1. You know folks, our MPs have just got round their 2 year pay freeze by inventing a new so-called Family Friendly Second Home Allowance – MPs with children will receive £2,425 extra a year, much MORE than the salary rise they would have received ( ! ) http://www.dailymail.co.uk/news/article-1349719/MPs-expenses-Second-home-used-round-David-Cameron-salary-freeze.html

    I don’t think those MPs will have any hardships because of the rising petrol prices at all. They are rolling in taxpayers’ money, see?

    Now, I don’t know if this mean gay and lesbian MPs will miss out this generous windfall as they can’t produce children, but surely, this so-called Family Friendly Second Home Allowance goes against the government’s controversial new equality laws? Which they just spent £30million of taxpayers’ money on paying independent researchers to find out if the government’s preserving fish stocks policy discriminate ( racism ) ethnic Chinese living in the UK ( these people eat lots of fish, see?, bless them! ) or hovercrafts discriminate gay, lesbian and transexual folks ( ? )
    http://www.dailymail.co.uk/news/article-1349691/Governments-30m-equality-discover-hovercrafts-discriminate-gays.html

    You have to agree that after 13 years growing up under the last crazy, political correctness obsessed Labour government, our Tessa June has gone bonkers herself. Of course, she’s only one of millions and million victims of the last Labour government’s systematic propaganda techniques.

    Have a peek at Tessa’s technicolour dreamcoat, folks! It sure will take your winter blues away-
    http://www.dailymail.co.uk/femail/article-133725/Theresa-dreamcoat-Home-Secretary-makes-technicolour-fashion-gaffe.html

    And lastly, the government will say that if you don’t want to pay for expensive petrol, use public transports. But nowadays public transports cost just as much as driving your own car. Greedy British companies, see?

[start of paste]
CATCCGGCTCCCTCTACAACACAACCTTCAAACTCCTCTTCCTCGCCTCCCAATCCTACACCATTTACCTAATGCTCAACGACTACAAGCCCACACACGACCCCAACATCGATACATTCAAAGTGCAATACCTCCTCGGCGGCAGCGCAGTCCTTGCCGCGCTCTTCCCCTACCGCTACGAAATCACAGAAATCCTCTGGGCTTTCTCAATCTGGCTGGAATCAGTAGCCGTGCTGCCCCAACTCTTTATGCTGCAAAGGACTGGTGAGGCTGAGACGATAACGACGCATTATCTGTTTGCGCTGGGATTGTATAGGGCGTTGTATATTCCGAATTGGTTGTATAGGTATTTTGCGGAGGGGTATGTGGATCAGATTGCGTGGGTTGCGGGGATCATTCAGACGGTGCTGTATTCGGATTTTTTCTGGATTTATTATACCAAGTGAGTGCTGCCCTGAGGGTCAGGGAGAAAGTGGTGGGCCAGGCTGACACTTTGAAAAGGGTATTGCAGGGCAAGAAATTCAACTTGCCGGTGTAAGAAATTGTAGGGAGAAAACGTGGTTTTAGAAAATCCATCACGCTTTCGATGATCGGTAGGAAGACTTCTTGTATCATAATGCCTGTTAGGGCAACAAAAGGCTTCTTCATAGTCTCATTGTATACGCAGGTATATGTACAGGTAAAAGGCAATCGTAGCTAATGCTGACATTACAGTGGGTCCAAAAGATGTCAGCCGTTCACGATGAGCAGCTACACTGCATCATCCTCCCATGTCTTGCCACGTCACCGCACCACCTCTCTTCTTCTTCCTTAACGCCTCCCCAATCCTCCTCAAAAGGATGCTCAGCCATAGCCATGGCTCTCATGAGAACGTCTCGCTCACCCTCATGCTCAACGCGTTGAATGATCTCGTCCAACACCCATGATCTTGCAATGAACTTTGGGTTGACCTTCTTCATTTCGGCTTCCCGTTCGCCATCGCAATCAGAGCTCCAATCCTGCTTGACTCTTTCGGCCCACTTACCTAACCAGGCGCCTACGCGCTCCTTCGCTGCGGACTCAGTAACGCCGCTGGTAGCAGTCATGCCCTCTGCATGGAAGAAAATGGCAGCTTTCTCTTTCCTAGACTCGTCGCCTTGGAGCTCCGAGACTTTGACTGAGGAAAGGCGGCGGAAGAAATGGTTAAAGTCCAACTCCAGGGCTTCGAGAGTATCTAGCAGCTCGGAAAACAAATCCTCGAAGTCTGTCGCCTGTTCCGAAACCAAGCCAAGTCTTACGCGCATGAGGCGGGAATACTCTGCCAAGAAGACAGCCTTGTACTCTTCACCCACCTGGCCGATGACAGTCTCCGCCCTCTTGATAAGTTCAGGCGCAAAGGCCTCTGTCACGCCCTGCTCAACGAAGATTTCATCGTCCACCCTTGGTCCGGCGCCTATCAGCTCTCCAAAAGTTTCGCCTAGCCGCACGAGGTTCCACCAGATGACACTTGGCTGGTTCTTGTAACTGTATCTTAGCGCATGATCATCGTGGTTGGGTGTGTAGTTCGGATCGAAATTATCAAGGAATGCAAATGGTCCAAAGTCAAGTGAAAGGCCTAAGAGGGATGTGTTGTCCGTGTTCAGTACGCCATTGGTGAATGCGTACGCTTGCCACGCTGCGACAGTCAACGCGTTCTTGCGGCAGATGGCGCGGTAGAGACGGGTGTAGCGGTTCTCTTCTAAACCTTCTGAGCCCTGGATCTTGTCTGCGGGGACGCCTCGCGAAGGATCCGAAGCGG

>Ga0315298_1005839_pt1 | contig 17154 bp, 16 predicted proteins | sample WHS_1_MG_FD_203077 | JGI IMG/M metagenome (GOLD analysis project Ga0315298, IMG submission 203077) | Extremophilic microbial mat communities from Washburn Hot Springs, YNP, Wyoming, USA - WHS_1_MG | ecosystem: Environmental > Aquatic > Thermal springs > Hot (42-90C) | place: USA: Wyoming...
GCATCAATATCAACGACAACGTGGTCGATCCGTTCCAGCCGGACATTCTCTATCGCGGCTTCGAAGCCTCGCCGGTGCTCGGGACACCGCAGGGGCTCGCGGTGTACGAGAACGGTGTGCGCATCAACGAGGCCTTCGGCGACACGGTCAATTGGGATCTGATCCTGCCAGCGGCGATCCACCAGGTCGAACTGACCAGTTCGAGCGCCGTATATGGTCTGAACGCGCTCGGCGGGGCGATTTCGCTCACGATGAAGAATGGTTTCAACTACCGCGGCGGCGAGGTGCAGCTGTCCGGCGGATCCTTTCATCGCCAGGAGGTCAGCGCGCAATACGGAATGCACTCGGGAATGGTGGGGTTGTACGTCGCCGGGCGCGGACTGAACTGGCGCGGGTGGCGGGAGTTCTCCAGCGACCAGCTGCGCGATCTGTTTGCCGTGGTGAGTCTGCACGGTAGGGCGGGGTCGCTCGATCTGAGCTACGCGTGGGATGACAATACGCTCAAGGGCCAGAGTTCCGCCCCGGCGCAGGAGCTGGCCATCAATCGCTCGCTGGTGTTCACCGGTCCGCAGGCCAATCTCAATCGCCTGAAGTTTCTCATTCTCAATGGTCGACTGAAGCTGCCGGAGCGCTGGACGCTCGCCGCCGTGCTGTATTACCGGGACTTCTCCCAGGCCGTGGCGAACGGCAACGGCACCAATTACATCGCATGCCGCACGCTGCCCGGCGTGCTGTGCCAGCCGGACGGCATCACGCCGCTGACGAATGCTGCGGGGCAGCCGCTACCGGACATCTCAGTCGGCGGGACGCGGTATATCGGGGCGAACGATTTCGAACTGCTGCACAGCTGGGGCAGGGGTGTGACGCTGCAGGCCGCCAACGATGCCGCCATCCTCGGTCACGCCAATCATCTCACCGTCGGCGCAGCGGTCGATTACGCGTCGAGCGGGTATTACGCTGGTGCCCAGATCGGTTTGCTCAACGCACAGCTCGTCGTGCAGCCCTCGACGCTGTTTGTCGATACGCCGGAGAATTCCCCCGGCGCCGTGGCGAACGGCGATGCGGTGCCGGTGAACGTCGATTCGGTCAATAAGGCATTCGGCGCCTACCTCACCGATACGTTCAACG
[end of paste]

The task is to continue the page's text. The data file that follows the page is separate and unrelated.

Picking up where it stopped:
In Germany, a bus pass has no user’s photo on it because it is intended to be used by anybody who uses it. Meaning, a family can buy just one bus pass, if the husband drives his car to work, his wife can use the bus pass. If his wife drives her husband’s car to work, he can use the bus pass. In the evening and at weekends, the bus pass can be used by two people. So, the couple can go to town by bus for a drink ( no drink and drive, see? sensible, yes? )

    Nobody wants to cheat this generous system, because if the wife goes to work by bus, she will needs her own bus pass. If their son goes to school by bus, he will need his own bus pass.

    Or if she a housewife and doesn’t drive, she can wait until her son comes home from school with his bus pass, then she can use it to go shopping. Good, yes?

    The customers will decide what they want and what they need. But at least, companies over there want to show their generosity to their customers first.

    In the UK, companies are too calculating. No good, yes?

  2. In round money the mayor bought £30-worth of fuel ;  on top of that he paid £50 in tax :  five pounds in every eight went direct to H.M. Treasury.